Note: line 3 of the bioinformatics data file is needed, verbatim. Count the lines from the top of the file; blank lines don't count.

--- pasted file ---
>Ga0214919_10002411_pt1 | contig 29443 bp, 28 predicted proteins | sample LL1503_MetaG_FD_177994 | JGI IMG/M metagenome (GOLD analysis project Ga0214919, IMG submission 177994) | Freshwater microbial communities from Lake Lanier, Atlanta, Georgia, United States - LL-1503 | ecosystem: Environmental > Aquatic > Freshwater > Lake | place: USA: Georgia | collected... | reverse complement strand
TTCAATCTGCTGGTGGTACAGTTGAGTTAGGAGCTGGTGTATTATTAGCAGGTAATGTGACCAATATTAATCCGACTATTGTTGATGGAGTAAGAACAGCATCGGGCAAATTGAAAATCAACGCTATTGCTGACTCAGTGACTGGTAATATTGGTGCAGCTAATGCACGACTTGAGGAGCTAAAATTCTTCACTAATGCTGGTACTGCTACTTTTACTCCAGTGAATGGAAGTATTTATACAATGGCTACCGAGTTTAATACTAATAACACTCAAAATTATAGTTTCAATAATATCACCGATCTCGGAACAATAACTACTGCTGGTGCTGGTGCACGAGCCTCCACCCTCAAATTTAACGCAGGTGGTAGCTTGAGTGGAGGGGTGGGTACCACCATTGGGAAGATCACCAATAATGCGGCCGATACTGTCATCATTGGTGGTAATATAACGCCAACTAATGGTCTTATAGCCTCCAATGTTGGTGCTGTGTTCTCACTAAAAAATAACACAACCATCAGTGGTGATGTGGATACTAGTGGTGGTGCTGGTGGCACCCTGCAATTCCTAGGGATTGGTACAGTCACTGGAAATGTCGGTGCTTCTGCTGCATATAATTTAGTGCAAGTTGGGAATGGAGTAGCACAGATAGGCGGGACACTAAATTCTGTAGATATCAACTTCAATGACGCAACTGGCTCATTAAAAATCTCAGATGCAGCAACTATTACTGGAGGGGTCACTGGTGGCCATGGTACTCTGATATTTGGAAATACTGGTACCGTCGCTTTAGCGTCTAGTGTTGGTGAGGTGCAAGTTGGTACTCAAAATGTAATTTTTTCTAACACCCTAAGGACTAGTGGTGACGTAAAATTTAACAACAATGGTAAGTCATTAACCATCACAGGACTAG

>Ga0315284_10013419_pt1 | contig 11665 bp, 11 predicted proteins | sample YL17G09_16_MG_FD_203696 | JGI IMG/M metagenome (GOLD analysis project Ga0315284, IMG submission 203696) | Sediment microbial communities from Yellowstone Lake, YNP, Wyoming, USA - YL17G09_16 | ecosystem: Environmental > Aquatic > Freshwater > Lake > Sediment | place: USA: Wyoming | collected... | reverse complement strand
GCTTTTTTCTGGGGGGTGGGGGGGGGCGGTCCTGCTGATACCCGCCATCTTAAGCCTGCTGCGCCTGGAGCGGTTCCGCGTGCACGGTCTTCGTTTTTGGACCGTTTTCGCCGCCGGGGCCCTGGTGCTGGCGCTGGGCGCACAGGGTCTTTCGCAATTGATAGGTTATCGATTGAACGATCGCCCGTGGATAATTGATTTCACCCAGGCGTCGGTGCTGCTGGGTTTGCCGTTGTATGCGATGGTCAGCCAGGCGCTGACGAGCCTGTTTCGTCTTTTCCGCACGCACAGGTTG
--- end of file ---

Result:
>Ga0315284_10013419_pt1 | contig 11665 bp, 11 predicted proteins | sample YL17G09_16_MG_FD_203696 | JGI IMG/M metagenome (GOLD analysis project Ga0315284, IMG submission 203696) | Sediment microbial communities from Yellowstone Lake, YNP, Wyoming, USA - YL17G09_16 | ecosystem: Environmental > Aquatic > Freshwater > Lake > Sediment | place: USA: Wyoming | collected... | reverse complement strand